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About the Parks Visited by Education on Safari for Veterinary CE

Serengeti National Park

The area known as the Serengeti National Park has been protected since 1929 and became a park in 1951. It is the site of one of the world’s most epic wildlife migrations. In late July through August or September, thousands of wildebeest trek from their grazing lands in Kenya’s Maasai Mara south across the Mara River in northern Tanzania. Their destination is a region of the southern Serengeti ecosystem called Ndutu, where they will calve in February before gradually making their way north again. The park measures 14,763 square kilometers, with several distinct regions and a wildly varying topography. We will spend time in at least three of these regions, beginning with an area of the northern Serengeti near the Mara River on the Kenyan border. This is one of the most stunningly beautiful areas of the Serengeti, and during the months of October and November, large numbers of wildebeest are moving out of the Maasai Mara Game Reserve in Kenya, across the Mara River, and back into the Serengeti. Or at least, that’s the hope. Where the large herds of wildebeest are at any one time depends on the rain and weather patterns, and varies by several weeks each year. Leopards and lions are frequent sightings here, along with elephants, hyena, zebra, jackals, giraffe, gazelles, impala, klipspringer, and hundreds of species of birds. A few lucky visitors have even seen rhinoceros here, but those sightings are rare.

Toward the center of the Serengeti is an area known as Seronera, which contains some of the most prolific wildlife of the park. The trees along the Seronera River are home to one of the world’s largest concentrations of leopard. There are several different areas with large granite formations, known as kopjes, and lions are frequently found around these. South of the Seronera River lie the Serengeti Plains, which are particularly good for cheetah.

Ngorongoro Crater and Ngorongoro Conservation Area (NCA)

The Ngorongoro Crater lies within the 8,288-square-kilometer Ngorongoro Conservation Area (NCA), a UNESCO World Heritage Site between the Great Rift Valley and the Serengeti. The Ngorongoro Crater is the remains of a volcanic mountain, nearly the height of Kilimanjaro, that imploded between two and three million years ago. It is the world’s 6th-largest caldera, and the world’s largest intact caldera, providing a natural sanctuary for a dense population of mammals, estimated to be between 25,000 and 30,000. Of particular note are the elephants here that possess massive tusks, thought to be a result of the high phosphorus content within the crater. There is a viewpoint at the top of the crater that enables viewers to appreciate the beauty and enormity of the caldera. Our trip down to the floor of the crater starts very early in the morning in hopes that we see some of the wildlife that is more active at night. Viewing wildlife within the crater is enhanced by the striking backdrop of a 2000-foot-high wall. There are distinct and diverse areas within the crater, including Lake Magadi, a shallow alkaline lake where flamingo feed during the dry season; the Lerai Forest with large acacia trees known as yellow fever trees; a permanent hippo pool at Ngoitokitok springs; and enormous areas of open grassland that support large concentrations of wildebeest and zebra, along with Cape buffalo and numerous other herbivorous species. Lions are often seen here and there is a resident population of leopard and cheetah, although sightings are infrequent. This is the area where we are most likely to see black rhino. There are fantastic areas for birding here as well, with species such as the kori bustard (supposedly the world’s heaviest flying bird), ostrich, and African crowned crane.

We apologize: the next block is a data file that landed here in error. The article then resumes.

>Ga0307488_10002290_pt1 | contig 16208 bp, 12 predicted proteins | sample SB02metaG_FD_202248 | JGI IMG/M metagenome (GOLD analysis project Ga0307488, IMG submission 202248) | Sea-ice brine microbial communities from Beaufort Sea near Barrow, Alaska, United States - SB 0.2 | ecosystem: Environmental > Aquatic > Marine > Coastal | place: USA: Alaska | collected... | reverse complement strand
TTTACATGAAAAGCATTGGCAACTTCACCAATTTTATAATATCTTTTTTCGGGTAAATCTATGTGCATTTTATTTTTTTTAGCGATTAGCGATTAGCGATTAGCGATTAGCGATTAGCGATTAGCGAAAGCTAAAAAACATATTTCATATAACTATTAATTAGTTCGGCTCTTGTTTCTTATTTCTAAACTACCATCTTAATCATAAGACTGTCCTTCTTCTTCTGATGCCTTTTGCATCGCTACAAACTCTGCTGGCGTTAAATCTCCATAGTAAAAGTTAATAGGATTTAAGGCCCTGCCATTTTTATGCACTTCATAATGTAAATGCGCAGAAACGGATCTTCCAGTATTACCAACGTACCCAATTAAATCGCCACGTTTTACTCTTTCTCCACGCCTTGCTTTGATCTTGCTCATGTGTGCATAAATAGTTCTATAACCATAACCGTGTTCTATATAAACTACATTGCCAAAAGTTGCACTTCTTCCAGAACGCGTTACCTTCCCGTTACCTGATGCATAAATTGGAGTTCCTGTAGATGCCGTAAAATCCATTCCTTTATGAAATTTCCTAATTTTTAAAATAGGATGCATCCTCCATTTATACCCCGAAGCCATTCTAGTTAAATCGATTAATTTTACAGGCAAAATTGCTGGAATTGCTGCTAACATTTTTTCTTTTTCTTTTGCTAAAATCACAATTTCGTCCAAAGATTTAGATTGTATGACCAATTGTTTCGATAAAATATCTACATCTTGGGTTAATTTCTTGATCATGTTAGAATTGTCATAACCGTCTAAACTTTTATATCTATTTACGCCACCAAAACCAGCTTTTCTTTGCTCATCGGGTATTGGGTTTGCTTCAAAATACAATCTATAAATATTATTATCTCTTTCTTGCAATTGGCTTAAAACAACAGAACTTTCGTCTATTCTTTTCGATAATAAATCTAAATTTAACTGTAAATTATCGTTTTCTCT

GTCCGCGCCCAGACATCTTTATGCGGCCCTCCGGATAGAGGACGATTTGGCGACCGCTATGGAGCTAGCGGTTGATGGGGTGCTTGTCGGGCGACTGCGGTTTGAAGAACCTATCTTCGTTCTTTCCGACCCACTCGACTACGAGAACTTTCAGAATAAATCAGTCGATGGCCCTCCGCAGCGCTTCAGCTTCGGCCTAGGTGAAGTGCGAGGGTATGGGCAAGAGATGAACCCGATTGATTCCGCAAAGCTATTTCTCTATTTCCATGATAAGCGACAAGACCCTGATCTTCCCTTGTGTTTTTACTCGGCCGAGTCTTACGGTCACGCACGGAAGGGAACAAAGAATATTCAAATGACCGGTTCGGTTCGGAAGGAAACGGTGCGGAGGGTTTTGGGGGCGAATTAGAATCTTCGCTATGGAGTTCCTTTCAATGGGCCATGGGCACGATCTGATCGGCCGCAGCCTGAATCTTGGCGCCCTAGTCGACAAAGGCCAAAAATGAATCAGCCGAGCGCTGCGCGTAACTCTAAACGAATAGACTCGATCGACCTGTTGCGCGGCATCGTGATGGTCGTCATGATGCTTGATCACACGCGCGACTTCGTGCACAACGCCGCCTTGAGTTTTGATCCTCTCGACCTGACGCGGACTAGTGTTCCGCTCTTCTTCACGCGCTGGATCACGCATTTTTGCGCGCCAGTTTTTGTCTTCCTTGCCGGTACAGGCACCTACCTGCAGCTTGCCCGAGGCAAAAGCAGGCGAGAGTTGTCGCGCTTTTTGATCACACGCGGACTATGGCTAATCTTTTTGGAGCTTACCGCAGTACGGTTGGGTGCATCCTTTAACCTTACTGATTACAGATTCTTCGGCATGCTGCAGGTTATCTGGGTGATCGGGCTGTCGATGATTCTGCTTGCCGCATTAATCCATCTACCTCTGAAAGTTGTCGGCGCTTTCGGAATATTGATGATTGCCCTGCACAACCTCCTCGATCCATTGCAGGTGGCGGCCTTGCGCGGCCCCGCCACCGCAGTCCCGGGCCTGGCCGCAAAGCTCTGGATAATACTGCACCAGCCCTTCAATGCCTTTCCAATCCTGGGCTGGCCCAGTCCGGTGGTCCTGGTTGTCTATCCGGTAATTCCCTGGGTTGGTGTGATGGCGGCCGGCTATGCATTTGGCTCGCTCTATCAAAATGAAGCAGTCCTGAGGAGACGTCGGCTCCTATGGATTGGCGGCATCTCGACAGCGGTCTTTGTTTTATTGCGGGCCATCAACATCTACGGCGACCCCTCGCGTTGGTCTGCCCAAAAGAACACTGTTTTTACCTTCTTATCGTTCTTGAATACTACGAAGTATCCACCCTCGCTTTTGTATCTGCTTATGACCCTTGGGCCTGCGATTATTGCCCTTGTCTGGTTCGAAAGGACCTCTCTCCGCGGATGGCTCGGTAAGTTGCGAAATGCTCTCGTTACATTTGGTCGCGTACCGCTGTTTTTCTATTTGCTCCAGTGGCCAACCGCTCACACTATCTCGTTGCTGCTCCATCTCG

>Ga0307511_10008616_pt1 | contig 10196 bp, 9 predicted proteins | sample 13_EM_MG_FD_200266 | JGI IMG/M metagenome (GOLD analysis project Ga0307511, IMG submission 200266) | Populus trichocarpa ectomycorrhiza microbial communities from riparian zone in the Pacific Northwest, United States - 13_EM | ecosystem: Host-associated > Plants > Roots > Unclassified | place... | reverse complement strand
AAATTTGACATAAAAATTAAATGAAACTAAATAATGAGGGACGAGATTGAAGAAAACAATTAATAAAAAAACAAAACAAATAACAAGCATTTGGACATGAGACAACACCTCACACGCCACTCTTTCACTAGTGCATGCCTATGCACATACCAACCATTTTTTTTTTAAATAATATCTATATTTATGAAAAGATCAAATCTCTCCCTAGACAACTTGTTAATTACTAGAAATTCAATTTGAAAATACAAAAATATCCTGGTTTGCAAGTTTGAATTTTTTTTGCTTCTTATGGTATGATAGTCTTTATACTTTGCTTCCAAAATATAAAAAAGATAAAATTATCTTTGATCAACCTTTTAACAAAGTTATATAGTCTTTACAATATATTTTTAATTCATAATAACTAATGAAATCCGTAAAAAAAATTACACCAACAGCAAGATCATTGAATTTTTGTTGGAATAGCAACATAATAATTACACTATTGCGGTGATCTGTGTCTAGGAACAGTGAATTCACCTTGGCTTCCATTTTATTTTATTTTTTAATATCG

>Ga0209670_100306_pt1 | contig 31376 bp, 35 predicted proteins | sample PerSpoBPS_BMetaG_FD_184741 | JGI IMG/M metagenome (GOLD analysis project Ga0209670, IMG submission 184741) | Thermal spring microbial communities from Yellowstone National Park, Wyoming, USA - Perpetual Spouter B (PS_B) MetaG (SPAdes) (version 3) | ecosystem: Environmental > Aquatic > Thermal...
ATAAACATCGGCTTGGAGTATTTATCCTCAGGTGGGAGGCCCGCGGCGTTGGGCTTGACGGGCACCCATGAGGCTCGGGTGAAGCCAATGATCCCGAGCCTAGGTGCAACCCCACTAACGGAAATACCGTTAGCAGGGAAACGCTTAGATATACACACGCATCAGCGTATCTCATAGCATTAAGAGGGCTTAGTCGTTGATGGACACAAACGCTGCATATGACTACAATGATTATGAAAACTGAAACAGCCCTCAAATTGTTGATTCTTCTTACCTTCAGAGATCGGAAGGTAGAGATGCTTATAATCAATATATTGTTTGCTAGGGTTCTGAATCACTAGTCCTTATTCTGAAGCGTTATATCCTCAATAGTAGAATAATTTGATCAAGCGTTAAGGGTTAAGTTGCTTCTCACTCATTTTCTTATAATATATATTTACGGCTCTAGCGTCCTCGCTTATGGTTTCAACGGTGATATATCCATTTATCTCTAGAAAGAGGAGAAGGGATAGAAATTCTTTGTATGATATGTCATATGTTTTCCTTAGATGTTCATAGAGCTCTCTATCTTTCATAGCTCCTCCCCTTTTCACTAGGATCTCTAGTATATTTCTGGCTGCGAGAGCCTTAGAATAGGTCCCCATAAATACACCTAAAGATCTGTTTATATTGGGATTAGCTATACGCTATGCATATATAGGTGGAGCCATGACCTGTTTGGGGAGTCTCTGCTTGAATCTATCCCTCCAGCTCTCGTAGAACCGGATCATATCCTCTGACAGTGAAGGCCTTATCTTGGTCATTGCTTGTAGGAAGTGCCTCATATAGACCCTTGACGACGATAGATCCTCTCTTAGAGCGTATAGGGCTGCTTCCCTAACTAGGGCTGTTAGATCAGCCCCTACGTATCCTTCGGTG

The enjoyment of this area does not end with the crater. The NCA is the eastern continuation of the Serengeti. In the eastern portion of the NCA are the lush Crater Highlands with several mountainous peaks and smaller calderas. The west is dryer, sparsely wooded plains that are contiguous with the Serengeti. We will visit cultural sites, including Oldupai Gorge and one of the area’s many Maasai villages, as well as continued observation of wildlife.

Tarangire National Park

Although the 4,000-square-kilometer Tarangire is a less well-known park, it frequently becomes the favorite of visitors to northern Tanzania. Tarangire National Park has a wildlife migration of its own, with many of the 25,000 wildebeest, 30,000 zebra, and several thousand elephants dispersing during the rainy season, and then concentrating again in huge numbers along the Tarangire River during the dry season months of July through November. At one recent count, Tarangire had up to 3,000 elephants, and seeing large herds of elephants is a big reason to include this park. Lions are viewed frequently along the river. There is a broad range of habitat including swamps which feed the Tarangire River, grassland plains, acacia woodland, and more open woodland dominated by enormous baobab trees, many of which are several hundred years old. With over 500 species of birds, Tarangire is a birdwatcher’s paradise.